The last autumnal crocus
The day was fine but cold, a chilly wind at my back, but the sun came out mid-morning and made for very pleasant walking. I trekked along minor roads and country lanes, brambles on either side, and at times the track was deep in the earth, twelve feet below the fields. How had this happened, I wondered. Was this a constructed road or an ancient track worn down over the centuries by horses' hooves, wagon wheels, or even marching legions?
I ate lunch in a field with my back to an old gum tree-ee. It was an idyllic moment, all alone, with the sun in my face, and such a gentle breeze stirring the leaves, already turning, even falling some of them, birch and poplar.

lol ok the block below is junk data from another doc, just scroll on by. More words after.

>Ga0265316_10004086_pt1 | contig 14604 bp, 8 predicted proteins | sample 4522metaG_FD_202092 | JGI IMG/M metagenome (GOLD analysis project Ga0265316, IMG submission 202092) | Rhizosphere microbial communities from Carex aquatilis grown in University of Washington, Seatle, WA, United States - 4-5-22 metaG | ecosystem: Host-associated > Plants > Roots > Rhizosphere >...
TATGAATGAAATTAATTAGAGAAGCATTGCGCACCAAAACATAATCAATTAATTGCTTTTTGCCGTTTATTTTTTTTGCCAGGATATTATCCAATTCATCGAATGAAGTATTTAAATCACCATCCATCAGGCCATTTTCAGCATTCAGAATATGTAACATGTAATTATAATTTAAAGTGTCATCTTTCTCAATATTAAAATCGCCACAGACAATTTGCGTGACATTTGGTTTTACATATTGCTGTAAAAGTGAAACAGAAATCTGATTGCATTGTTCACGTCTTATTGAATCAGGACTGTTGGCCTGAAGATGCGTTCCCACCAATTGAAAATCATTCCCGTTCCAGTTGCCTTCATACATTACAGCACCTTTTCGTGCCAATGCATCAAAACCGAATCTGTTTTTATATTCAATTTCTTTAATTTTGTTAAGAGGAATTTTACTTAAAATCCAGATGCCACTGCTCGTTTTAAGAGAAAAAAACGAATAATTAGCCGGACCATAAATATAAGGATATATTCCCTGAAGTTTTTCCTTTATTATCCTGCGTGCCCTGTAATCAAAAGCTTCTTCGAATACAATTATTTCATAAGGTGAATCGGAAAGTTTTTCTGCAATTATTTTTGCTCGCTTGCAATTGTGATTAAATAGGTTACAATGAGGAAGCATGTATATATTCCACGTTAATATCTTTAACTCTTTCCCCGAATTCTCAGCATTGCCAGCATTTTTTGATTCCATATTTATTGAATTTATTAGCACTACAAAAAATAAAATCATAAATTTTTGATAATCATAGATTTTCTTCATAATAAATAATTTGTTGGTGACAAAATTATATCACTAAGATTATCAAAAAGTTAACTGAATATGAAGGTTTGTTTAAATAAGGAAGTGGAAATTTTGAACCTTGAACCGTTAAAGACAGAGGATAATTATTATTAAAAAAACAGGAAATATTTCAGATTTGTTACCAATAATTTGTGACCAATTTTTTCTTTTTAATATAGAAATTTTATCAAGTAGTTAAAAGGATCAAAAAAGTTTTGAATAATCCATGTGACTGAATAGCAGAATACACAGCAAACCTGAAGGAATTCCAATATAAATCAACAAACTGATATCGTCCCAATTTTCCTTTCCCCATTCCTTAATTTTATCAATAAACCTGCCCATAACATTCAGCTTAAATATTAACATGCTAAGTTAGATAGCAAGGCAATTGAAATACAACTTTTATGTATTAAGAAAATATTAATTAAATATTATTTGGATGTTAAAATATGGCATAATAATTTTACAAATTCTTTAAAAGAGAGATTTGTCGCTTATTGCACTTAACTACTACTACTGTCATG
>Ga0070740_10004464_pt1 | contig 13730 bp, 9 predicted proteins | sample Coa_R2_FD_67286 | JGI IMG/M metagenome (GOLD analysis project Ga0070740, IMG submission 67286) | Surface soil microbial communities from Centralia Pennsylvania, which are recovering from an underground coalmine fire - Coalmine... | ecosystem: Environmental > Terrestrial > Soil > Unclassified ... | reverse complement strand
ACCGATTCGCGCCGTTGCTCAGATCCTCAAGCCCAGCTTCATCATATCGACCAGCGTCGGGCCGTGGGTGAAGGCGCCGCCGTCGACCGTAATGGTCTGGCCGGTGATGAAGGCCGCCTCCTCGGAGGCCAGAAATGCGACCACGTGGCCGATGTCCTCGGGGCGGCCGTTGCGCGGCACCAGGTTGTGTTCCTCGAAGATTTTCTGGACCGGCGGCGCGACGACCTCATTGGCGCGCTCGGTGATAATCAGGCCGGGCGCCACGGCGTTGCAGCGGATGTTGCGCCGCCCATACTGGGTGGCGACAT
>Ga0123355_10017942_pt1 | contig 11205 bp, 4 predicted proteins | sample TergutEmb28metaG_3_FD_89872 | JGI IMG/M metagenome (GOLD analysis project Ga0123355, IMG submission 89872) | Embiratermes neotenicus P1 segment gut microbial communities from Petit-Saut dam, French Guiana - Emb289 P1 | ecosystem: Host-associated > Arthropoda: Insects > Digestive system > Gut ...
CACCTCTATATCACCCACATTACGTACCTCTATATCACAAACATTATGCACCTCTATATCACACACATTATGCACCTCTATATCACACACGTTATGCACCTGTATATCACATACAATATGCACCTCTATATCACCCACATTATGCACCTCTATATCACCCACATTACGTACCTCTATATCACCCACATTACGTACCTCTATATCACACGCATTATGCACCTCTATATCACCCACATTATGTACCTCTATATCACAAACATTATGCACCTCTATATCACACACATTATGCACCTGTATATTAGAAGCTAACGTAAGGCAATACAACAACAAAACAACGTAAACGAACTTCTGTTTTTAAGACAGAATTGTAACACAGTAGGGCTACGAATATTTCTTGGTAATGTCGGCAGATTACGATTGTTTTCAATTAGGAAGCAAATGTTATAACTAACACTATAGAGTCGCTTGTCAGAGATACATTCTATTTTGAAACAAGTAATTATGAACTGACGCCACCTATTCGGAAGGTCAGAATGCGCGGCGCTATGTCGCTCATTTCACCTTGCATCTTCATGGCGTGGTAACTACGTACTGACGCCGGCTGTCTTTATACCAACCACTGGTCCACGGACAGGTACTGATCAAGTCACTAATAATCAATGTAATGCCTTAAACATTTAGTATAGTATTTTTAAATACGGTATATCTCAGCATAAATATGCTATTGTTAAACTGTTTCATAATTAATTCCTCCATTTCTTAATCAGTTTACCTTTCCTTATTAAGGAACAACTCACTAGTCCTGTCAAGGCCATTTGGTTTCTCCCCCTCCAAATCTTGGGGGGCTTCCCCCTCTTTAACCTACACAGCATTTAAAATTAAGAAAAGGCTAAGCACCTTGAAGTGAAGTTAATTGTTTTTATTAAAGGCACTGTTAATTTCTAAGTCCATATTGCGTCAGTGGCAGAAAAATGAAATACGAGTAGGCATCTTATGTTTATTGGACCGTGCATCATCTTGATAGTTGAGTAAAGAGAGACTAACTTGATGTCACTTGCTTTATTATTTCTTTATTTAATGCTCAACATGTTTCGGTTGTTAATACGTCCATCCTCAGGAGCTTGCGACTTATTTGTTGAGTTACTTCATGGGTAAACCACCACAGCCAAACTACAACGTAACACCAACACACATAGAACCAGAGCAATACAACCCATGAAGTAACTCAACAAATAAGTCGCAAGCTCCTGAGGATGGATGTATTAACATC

As I ate, a couple of young girls passed, one Czech, the other Hungarian, who had become friends on the Camino, and I reflected on others who would never have met otherwise, the German and the Pole, the Israeli and the New Zealander, all unlikely liasions. A good reason for walking alone, I think, unless you are partners.
I pressed on. Conkers cracked and their soft spiny coats squished underfoot. Crocuses appeared along the edge of the lane, some snapped, not by frost, but by careless pilgrims' feet. And a very strange assortment of mushrooms, some like something Coleridge might have dreamed up, another more like a ripe tomato.
Stone slab walls enclosed many of the fields, and I saw the same slabs used as a roof of a barn.
Another entrepreneur had driven his car towards oncoming pilgrims, handing out leaflets advertising a private albergue, in town rather than one kilometre before, at 10€ rather than 6€, and I decided it was worth the premium for a little more room and the certainty of hot showers.